IMAGE PROCESSING: Novel algorithm reveals subtle motion variation

By exaggerating subtle color changes or imperceptible motion in image sequences, temporal variations can be easily computed. Researchers at MIT CSAIL have developed a spatio-temporal algorithm that can be implemented at VGA frame rates as fast as 45 frames/sec on a standard laptop computer.

Sep 1st, 2012
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Measuring a heartbeat by analyzing how skin color changes over time is an impossible task for a human being. Similarly, low-amplitude motion such as the subtle motion of a breathing infant's chest may be difficult to discern. By exaggerating subtle color changes or imperceptible motion in image sequences, temporal variations can be easily computed.

Subtle motion differences in image sequences can be magnified using Eulerian magnification. In this technique, an image sequence is first spatially decomposed using a Laplacian pyramid and temporally filtered. Filtered data are amplified, added back to the original image sequence, and then collapsed to recover an image sequence that highlights subtle temporal motion.

To reveal these subtle changes, researchers led by professors Frédo Durand and William Freeman at MIT CSAIL (www.csail.mit.edu) have developed a spatio-temporal algorithm that can be implemented at VGA frame rates as fast as 45 frames/sec on a standard laptop computer (http://bit.ly/PsrA2O).

To develop the algorithm, PhDs Hao-Yu Wu, Michael Rubinstein, and John Guttag of MIT CSAIL and Eugene Shih of Quanta Research Cambridge (www.qrclab.com) first spatially decomposed a series of images into different frequency bands using a Laplacian pyramid approach originally proposed by Peter Burt and Edward Adelson for compact image coding (http://bit.ly/KMCbYi). For each image frame in the sequence, a pyramid of images is generated where the bottom-most level represents the original image and the different levels represent details at different spatial scales (see figure). Thus, each frame is decomposed into roughly separate frequency bands.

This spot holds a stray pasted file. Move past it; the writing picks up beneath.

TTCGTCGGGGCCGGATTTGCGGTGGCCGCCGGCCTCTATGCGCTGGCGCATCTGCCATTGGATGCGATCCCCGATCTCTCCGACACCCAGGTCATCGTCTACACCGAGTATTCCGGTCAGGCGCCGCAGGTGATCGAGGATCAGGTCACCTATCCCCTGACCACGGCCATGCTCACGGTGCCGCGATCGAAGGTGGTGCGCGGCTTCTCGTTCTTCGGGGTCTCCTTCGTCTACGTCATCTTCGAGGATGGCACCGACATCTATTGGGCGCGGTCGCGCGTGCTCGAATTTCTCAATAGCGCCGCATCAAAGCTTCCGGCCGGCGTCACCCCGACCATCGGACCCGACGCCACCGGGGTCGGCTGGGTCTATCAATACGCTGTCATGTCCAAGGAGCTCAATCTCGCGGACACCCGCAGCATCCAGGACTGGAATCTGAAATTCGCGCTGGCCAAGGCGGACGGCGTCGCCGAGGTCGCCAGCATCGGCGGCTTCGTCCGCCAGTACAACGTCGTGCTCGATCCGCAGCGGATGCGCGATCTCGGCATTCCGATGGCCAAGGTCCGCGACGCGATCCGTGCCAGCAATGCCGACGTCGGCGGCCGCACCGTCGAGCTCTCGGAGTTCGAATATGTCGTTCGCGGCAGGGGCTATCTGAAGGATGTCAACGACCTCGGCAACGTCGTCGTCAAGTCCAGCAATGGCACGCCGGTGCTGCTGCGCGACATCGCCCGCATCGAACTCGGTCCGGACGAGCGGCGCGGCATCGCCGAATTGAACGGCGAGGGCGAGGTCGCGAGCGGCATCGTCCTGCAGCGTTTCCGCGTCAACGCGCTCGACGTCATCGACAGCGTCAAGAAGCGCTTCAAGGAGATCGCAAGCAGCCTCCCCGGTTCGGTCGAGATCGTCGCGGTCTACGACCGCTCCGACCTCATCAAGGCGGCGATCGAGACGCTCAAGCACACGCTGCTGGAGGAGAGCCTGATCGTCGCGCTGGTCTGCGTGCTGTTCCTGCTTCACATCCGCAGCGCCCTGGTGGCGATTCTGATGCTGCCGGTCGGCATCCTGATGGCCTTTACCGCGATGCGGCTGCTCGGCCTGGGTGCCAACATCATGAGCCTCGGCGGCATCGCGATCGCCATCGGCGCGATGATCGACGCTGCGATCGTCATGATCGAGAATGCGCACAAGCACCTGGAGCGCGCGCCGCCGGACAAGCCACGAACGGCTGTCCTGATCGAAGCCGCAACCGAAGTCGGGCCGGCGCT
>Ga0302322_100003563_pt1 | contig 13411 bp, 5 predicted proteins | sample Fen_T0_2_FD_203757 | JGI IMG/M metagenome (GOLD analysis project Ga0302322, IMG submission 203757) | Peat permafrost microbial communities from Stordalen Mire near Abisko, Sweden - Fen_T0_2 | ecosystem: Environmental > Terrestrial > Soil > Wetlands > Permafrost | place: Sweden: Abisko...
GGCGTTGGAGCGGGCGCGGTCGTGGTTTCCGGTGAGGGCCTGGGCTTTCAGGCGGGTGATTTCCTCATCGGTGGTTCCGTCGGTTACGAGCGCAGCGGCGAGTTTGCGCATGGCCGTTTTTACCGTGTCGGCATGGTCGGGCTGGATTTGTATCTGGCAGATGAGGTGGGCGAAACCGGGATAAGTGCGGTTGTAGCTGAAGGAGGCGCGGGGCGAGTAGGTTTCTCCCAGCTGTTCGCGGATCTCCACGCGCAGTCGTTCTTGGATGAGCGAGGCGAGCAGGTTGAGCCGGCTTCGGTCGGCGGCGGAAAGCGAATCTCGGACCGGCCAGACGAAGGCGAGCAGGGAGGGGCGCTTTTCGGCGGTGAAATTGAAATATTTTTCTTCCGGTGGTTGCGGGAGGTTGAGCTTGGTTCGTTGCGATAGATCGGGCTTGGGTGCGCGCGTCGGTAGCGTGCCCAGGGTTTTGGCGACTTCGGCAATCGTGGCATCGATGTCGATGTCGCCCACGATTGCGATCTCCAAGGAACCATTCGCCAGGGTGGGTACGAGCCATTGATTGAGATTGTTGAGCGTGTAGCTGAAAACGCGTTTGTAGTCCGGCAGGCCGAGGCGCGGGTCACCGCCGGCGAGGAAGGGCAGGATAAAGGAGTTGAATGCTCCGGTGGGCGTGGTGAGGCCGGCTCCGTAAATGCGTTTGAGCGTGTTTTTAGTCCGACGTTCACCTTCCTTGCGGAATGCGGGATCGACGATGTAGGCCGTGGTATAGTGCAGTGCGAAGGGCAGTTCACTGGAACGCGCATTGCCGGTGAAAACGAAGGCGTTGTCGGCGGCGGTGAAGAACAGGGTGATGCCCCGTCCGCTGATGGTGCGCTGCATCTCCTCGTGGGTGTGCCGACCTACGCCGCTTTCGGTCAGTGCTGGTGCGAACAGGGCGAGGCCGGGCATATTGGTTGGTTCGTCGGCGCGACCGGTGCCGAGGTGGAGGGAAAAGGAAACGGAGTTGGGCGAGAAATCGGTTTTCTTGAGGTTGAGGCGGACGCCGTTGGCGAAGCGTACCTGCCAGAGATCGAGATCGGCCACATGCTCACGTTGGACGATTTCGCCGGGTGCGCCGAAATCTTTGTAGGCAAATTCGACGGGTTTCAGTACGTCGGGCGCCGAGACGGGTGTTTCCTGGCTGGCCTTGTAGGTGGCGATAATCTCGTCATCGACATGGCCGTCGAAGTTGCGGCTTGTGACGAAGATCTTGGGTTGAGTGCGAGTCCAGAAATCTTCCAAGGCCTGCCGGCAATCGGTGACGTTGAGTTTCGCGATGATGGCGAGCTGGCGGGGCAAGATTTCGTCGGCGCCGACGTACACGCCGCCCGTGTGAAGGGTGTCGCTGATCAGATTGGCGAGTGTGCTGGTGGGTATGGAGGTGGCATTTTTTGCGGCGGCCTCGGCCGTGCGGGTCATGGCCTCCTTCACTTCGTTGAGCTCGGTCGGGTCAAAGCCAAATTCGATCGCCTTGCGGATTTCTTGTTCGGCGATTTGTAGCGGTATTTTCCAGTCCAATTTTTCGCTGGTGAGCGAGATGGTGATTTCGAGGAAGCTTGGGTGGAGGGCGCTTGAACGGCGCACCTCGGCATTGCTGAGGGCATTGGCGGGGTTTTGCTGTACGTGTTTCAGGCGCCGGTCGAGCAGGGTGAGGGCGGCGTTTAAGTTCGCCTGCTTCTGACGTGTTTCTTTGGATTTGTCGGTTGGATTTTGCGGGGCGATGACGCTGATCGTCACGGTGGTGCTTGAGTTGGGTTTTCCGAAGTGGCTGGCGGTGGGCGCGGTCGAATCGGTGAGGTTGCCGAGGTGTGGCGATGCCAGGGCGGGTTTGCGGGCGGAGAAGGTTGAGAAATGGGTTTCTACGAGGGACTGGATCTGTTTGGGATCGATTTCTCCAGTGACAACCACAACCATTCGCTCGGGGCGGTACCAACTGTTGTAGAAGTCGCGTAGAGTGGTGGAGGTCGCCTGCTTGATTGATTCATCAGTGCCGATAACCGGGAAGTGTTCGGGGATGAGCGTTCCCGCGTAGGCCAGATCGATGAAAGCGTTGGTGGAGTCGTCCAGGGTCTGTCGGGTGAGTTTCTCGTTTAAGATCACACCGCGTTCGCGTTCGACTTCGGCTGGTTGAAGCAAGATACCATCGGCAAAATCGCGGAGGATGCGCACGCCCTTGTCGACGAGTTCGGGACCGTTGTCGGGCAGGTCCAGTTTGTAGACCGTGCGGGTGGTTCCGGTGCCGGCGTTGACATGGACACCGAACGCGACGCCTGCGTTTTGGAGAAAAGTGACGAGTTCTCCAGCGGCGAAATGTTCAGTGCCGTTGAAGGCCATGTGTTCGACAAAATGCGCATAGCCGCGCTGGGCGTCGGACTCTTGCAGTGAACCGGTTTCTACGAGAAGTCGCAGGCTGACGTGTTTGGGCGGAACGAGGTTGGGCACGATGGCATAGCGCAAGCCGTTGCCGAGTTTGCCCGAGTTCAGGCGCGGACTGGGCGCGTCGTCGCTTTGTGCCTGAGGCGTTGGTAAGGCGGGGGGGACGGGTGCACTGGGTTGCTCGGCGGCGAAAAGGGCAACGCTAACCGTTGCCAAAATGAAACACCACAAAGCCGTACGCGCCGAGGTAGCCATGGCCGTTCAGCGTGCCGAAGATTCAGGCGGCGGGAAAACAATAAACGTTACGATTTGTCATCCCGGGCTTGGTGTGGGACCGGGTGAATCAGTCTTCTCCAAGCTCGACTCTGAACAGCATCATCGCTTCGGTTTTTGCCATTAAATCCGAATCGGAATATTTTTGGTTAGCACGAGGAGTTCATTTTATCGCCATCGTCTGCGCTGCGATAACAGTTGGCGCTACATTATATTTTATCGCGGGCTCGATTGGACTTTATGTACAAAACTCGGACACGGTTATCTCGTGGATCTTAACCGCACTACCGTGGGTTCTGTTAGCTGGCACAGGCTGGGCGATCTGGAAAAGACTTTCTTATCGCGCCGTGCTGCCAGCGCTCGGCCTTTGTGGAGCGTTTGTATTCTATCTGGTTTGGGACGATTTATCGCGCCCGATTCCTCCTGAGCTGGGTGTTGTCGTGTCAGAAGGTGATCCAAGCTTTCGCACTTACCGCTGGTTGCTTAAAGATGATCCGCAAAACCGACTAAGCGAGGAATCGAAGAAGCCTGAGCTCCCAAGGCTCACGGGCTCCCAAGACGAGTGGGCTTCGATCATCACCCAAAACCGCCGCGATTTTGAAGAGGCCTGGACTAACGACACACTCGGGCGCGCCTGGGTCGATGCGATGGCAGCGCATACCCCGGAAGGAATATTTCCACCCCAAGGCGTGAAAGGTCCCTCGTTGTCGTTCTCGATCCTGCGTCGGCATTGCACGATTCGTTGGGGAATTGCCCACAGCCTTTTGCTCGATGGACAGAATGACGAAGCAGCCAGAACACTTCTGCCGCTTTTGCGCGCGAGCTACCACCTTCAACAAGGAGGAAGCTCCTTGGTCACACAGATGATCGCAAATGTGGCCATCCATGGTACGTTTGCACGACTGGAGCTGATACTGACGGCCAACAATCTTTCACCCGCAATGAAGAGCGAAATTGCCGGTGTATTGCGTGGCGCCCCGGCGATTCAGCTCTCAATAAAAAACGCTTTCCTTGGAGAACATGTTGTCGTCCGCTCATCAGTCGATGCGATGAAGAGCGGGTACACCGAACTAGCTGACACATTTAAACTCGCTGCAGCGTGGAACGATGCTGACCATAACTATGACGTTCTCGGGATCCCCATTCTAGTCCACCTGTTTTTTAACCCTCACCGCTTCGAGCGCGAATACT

Using this technique, the original image can be recovered (or collapsed) with no loss of data (http://bit.ly/N92rXG). Before recovering the image, however, temporal processing is performed on each spatial band of the image sequence using a temporal bandpass filter to extract the frequency bands of interest. Selection of this bandpass filter is application-dependent. For example, to amplify the subtle motion of blood vessels, a temporal filter of 0.88 Hz corresponding to a heart rate of 53 beats per minute can be used.

Such a bandpass filter is applied equally to every spatial level generated by the Laplacian pyramid. Extracted bandpass signals are then magnified by an amplification factor to increase any temporal variation between image frames. This magnified signal is then added to the originally spatially decomposed image data and the Laplacian pyramid collapsed to restore the original image sequence. In this way, the restored image sequence highlights subtle motion changes in sequences of images.

Currently, two versions of code are available to perform this motion detection. The first, written in nonoptimized MATLAB code, has been used to process non-real-time image sequences using a six-core PC. The second, written in C++, is also PC-based and has been demonstrated running 640 x 480-pixel video frames at 45 frames/sec.

According to Freeman, the code will soon be posted on the MIT CSAIL web site at http://bit.ly/MxlYjj.

Freeman and his colleagues have demonstrated how the code can be applied in a number of embedded vision applications including monitoring the vital signs of newborns. In this application, the heart rate of a baby was measured by amplifying the color change of a series of facial images as blood flows through the baby's face.

After processing the images, green to red variations were observed in the image sequence that correspond to variations in heart rate. The accuracy of the heart rate computed using this method was then verified by comparing the obtained results with those obtained from an ECG monitor. Using the same spatio-temporal analysis, it was also possible to amplify the motion of the baby's breathing as it lay in a crib. Both of these applications can be viewed at http://bit.ly/KkRCRh.

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